President Akufo Addo was spot on when he declared that the Right To Information (RTI) Act, 2019 (Act 989), was the mother of all anti-corruption laws. The 1992 Constitution, article 21, commanded its passage. Strangely, however, it took some two decades of a vigorous sustained campaign to get it passed.
It was not handed to the people by the benevolence of a government. Citizens forced its passage. The politicians disregarded the Constitution’s command for over two decades and did everything to ensure it will remain only a bill in one parliament after the other; they do not deserve the praise they seek for the RTI law.
In fact, it was nearly botched in Mike Oquaye’s 7th Parliament the same way it was sabotaged at the 11th hour in Doe Adjaho’s 6th Parliament.
Even the MPs who disliked it, rightly interpreted the public anger, speaking in support of it but only when the cameras were on them. Some kept quiet while working at it grudgingly. Kwabena Tahir Hammond was candid about openly opposing it insisting RTI will burden government and leave it with no secrets. I own a full compilation of parliamentary debates on the bill from start to finish.
RTI by our Constitution is a fundamental human right. This means we are not merely entitled and given by the State, but we are entitled to it as a matter of our natural God-given birthright as humans.
The CDD, GII and RTI Coalition doing the final push to it passed, got me to join the forefront, making presentations, interacting with MPs and literally forcing and policing their work on the bill every day until it was dusted.
I observed mentors and consummate human rights and good governance activists like Akoto Ampaw refuse to give up on the campaign despite the years of frustration.
The Media Foundation for West Africa, the biggest user of the law so far, mobilised lawyers and RTI experts to travel the country to sensitize journalists and duty-bearers on the law. In one session in Tamale, participating officeholders realised and admitted the law will rather get their constituents better informed to support them succeed. They spoke about how it will curb the situation where wrong information and half-truths are told to destroy them and their institutions.
The Ministry of Information worked to ensure hundreds of information officers were recruited and trained for a smooth implementation of the law.
An RTI Commission that has demonstrated admirable fidelity to the law, has been robust in enforcing compliance sanctioning institutions like the Police, Fire Service and Minerals Commission for frustrating people from accessing information.
Please, do not make a mockery of the struggle and beautiful project the way the Council of State has sought to do, or the Ministry of Health did recently when information on the promised Agenda 111 Hospitals was sought by Joy FM.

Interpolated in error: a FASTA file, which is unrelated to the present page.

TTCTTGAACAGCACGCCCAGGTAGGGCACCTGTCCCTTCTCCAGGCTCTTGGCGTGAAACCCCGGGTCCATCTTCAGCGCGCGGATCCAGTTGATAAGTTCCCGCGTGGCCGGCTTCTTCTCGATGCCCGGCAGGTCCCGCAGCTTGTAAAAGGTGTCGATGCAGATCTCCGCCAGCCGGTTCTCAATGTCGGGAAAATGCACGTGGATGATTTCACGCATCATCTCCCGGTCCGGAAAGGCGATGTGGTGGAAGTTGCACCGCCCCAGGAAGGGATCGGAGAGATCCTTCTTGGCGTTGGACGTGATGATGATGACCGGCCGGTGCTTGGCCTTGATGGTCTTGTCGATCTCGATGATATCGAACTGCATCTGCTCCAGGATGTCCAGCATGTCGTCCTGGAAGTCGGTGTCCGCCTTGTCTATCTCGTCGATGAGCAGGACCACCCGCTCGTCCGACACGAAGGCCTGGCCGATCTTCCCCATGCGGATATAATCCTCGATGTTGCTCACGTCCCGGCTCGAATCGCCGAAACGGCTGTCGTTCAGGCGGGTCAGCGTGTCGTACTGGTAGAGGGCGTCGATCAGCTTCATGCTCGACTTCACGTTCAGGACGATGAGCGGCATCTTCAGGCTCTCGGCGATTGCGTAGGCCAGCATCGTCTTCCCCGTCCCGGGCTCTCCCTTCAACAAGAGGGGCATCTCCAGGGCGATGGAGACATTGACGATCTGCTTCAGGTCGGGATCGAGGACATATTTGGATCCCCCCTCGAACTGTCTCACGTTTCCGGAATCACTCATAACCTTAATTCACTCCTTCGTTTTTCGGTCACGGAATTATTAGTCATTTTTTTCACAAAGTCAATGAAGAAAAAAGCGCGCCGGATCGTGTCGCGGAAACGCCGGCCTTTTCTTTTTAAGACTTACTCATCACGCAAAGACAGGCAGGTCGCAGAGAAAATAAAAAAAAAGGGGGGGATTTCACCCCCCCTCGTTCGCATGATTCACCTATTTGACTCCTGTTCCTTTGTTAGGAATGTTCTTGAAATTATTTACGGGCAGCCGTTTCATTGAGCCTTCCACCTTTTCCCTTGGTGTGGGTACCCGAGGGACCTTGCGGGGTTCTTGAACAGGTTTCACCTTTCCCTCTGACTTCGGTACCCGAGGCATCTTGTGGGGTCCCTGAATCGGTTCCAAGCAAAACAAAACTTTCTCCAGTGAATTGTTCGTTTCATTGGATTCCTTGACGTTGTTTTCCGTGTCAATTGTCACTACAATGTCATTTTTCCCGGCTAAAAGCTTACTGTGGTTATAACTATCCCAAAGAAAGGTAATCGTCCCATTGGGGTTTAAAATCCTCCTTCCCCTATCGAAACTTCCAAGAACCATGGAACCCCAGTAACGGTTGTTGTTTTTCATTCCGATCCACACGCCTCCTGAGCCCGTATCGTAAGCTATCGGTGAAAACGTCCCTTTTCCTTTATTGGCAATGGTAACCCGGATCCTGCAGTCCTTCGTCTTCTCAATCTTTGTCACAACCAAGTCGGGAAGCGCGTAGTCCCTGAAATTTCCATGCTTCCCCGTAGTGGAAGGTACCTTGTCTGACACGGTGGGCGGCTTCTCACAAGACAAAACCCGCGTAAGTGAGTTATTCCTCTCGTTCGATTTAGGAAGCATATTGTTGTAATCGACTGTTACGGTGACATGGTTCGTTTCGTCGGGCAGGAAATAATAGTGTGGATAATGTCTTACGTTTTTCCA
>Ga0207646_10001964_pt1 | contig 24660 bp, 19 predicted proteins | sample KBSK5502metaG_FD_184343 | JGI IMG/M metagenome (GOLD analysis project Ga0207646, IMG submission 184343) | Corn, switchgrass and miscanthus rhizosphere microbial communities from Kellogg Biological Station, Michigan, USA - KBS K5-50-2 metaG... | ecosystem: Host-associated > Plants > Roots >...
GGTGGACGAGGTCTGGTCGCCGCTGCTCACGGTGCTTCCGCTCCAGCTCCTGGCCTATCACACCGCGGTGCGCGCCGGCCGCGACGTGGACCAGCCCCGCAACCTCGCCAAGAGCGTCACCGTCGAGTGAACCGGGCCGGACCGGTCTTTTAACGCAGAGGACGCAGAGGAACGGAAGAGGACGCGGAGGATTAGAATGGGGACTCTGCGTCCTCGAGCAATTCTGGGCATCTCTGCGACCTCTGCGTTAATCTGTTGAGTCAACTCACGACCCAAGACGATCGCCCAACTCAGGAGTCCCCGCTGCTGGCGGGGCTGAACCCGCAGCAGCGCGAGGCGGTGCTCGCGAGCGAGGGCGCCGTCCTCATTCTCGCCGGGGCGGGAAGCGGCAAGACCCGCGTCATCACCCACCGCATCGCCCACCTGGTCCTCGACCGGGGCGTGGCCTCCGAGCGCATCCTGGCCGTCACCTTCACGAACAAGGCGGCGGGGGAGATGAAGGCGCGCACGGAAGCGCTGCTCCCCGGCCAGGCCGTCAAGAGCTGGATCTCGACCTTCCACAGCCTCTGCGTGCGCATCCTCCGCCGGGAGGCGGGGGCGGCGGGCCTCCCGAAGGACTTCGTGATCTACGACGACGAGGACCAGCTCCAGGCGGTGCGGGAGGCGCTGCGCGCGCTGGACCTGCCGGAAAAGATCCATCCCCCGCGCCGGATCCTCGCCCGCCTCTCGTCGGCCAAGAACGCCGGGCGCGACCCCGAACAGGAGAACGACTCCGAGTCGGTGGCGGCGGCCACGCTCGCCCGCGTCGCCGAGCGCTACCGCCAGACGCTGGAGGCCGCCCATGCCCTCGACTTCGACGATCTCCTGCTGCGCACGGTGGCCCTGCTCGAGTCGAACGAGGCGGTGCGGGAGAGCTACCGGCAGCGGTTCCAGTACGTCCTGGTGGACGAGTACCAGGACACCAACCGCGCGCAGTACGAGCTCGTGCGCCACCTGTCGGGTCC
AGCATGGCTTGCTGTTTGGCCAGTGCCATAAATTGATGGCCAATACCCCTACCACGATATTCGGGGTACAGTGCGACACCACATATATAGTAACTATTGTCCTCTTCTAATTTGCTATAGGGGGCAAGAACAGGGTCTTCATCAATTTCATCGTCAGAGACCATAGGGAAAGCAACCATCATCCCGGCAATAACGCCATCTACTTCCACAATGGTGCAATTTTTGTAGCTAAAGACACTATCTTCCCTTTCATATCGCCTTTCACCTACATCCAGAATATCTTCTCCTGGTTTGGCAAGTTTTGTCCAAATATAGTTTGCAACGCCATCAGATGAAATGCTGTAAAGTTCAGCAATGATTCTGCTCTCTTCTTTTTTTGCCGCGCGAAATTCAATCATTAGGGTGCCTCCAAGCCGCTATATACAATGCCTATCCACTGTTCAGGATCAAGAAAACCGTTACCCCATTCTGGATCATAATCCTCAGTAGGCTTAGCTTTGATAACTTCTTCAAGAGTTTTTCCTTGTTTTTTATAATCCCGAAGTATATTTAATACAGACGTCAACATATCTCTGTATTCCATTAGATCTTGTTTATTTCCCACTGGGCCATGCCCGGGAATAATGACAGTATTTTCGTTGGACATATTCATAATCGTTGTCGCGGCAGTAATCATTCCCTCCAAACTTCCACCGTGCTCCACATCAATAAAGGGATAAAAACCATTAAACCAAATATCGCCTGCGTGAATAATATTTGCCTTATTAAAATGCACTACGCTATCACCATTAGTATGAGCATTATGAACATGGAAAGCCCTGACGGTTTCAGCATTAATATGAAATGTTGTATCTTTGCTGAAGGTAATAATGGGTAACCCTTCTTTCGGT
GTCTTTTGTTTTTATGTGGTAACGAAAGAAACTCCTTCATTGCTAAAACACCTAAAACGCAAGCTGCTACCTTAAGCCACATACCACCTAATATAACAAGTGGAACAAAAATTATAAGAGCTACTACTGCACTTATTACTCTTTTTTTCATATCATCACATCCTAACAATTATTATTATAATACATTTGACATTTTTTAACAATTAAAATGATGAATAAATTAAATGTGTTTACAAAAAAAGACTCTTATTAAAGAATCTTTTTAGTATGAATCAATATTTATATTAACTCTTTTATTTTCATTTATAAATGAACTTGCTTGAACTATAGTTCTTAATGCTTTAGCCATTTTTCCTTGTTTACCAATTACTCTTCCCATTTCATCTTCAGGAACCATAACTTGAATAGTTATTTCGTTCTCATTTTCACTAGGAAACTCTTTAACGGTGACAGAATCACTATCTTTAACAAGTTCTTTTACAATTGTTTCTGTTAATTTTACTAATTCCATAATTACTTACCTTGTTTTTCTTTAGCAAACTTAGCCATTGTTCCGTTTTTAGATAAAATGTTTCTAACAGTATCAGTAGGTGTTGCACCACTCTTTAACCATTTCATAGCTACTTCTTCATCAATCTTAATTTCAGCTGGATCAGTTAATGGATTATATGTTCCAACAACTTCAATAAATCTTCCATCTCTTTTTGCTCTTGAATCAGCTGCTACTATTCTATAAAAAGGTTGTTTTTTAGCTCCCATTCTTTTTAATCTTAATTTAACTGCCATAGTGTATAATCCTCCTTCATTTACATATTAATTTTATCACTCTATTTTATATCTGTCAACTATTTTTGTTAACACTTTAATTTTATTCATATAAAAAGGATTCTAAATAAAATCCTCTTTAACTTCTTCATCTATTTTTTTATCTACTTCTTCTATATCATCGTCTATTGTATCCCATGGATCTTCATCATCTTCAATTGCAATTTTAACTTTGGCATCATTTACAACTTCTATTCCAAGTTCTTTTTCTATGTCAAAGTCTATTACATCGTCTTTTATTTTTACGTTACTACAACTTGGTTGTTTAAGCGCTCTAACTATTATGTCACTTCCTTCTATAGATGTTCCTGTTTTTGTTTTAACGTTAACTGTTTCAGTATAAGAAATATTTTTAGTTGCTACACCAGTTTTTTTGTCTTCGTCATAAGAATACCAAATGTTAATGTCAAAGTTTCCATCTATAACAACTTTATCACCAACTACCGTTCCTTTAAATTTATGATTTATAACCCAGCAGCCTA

The Director of Finance and Administration at the Council who was elected to perform the function of Information Officer delivered information requested by Metro TV with the speed of light, but dishonourably denied Togbe Afede’s aide the same information several days after an official request.
Dear Stephen Blay, I am tempted to conclude you were deliberate in misreading, misinterpreting and misapplying the rather plain provisions of the law in directing a requester to contact another requester for information sought.
Section 21 you quoted means exactly that – if the information requested is already contained in “an official publication held by another public institution”, then a requester may be directed to that other public institution to access that official publication.
You see, by law, some public institutions like the NCA and OPS are mandated to make official publications within certain times of the year. If a request is made and the institution is preparing to publish that information within 90 days of receipt of that request, it is only a matter of commonsense that the requester is asked to wait for the publication – that’s called deferred access. Some public institutions do proactive rather than reactive disclosure of public information – they have bulletins and other publications or reports, so it is common sense that people are simply directed to those official sources of the information sought.
This provision applies where the information sought is HELD BY and not information SUPPLIED TO another requester. It is not for nothing that this comes right after the provision that directs that an information holder (i.e. a public institution), ought to transfer a request or direct the requester to another public institution with custody or control of information sought.
The Council of State is the holder or public institution with custody of the information sought. All you had to do was to supply the information you had prepared and given to the first requester if it was the same information sought by another requester. A requester must get the information from proper custody or source.
The era where public officers treated information generated by their institutions as though it were their private or family property is over. Public institutions generate information for and on behalf of the public, in their name and for their welfare, and must disclose the same under compulsion of law unless the information sought is exempt information.
It must be stressed that if the information requested is information in the public interest, it must be supplied free of charge as commanded in section 75.
Public institutions must also not use references to any other laws or rules or policies to regulate how they deal with a request because, by section 85, the RTI law overrides all other laws on the disclosure of information.
Let each and everyone help make this democracy work for THE PEOPLE in whom reside and from whom sovereignty (ultimate power) springs. That’s My Take.
Credit: Samson Lardy ANYENINI